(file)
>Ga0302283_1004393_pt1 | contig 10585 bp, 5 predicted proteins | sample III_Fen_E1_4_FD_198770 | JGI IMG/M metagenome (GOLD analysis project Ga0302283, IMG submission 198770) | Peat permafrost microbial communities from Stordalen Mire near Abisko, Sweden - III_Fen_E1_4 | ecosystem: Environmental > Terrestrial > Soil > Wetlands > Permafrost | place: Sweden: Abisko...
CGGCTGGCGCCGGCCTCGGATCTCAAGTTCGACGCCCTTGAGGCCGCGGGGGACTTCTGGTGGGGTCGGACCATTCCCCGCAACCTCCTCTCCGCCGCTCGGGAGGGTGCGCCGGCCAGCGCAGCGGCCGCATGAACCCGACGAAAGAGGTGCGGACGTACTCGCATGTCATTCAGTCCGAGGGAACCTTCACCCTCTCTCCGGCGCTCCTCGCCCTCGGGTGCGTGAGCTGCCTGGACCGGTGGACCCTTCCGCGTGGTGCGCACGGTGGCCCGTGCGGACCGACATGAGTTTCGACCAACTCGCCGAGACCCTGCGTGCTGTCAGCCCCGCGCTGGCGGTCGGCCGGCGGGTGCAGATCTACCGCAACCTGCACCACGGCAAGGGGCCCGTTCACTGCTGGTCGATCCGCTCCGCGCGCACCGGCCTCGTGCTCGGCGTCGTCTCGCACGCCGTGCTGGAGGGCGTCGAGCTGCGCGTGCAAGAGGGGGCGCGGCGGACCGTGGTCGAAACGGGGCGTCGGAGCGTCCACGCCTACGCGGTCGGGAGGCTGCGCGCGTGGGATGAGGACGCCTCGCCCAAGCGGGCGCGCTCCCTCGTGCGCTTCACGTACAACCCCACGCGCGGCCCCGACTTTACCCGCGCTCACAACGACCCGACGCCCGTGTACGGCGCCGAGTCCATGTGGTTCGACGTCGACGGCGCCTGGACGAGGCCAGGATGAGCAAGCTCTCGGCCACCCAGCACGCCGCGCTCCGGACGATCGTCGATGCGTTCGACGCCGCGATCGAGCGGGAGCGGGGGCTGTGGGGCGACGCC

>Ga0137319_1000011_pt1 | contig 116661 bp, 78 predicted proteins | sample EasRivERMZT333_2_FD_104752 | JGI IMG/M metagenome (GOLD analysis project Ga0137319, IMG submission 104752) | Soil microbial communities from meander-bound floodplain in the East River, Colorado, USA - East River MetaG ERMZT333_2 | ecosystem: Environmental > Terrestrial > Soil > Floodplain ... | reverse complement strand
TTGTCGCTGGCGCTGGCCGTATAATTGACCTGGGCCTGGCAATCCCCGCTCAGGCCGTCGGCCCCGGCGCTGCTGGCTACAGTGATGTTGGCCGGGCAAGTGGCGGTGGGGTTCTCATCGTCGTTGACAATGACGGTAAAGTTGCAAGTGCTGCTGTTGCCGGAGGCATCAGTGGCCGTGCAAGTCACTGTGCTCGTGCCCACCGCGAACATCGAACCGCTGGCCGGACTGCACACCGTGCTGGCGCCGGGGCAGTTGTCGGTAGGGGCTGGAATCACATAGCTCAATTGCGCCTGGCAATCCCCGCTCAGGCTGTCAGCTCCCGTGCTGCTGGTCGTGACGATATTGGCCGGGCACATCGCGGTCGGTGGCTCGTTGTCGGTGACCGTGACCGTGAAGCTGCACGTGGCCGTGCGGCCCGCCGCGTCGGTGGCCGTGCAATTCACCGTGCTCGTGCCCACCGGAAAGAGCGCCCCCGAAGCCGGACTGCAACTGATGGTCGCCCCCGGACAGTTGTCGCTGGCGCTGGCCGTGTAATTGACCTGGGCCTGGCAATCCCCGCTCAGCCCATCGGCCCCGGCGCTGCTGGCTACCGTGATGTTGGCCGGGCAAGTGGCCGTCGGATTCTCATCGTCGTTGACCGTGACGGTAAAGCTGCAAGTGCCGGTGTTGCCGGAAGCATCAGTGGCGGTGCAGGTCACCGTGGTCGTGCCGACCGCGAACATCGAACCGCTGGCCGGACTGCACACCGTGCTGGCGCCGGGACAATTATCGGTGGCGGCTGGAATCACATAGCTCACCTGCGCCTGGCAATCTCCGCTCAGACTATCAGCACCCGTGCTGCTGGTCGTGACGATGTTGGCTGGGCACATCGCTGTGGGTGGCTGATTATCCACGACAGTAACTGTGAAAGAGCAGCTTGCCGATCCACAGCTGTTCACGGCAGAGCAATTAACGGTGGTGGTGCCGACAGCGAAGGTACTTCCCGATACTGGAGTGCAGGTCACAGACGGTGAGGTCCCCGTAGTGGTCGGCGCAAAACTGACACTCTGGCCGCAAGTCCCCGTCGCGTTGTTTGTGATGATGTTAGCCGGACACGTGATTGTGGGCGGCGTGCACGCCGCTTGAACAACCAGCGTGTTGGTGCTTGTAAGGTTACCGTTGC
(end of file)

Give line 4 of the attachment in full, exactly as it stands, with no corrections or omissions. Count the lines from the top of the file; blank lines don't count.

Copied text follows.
TTGTCGCTGGCGCTGGCCGTATAATTGACCTGGGCCTGGCAATCCCCGCTCAGGCCGTCGGCCCCGGCGCTGCTGGCTACAGTGATGTTGGCCGGGCAAGTGGCGGTGGGGTTCTCATCGTCGTTGACAATGACGGTAAAGTTGCAAGTGCTGCTGTTGCCGGAGGCATCAGTGGCCGTGCAAGTCACTGTGCTCGTGCCCACCGCGAACATCGAACCGCTGGCCGGACTGCACACCGTGCTGGCGCCGGGGCAGTTGTCGGTAGGGGCTGGAATCACATAGCTCAATTGCGCCTGGCAATCCCCGCTCAGGCTGTCAGCTCCCGTGCTGCTGGTCGTGACGATATTGGCCGGGCACATCGCGGTCGGTGGCTCGTTGTCGGTGACCGTGACCGTGAAGCTGCACGTGGCCGTGCGGCCCGCCGCGTCGGTGGCCGTGCAATTCACCGTGCTCGTGCCCACCGGAAAGAGCGCCCCCGAAGCCGGACTGCAACTGATGGTCGCCCCCGGACAGTTGTCGCTGGCGCTGGCCGTGTAATTGACCTGGGCCTGGCAATCCCCGCTCAGCCCATCGGCCCCGGCGCTGCTGGCTACCGTGATGTTGGCCGGGCAAGTGGCCGTCGGATTCTCATCGTCGTTGACCGTGACGGTAAAGCTGCAAGTGCCGGTGTTGCCGGAAGCATCAGTGGCGGTGCAGGTCACCGTGGTCGTGCCGACCGCGAACATCGAACCGCTGGCCGGACTGCACACCGTGCTGGCGCCGGGACAATTATCGGTGGCGGCTGGAATCACATAGCTCACCTGCGCCTGGCAATCTCCGCTCAGACTATCAGCACCCGTGCTGCTGGTCGTGACGATGTTGGCTGGGCACATCGCTGTGGGTGGCTGATTATCCACGACAGTAACTGTGAAAGAGCAGCTTGCCGATCCACAGCTGTTCACGGCAGAGCAATTAACGGTGGTGGTGCCGACAGCGAAGGTACTTCCCGATACTGGAGTGCAGGTCACAGACGGTGAGGTCCCCGTAGTGGTCGGCGCAAAACTGACACTCTGGCCGCAAGTCCCCGTCGCGTTGTTTGTGATGATGTTAGCCGGACACGTGATTGTGGGCGGCGTGCACGCCGCTTGAACAACCAGCGTGTTGGTGCTTGTAAGGTTACCGTTGC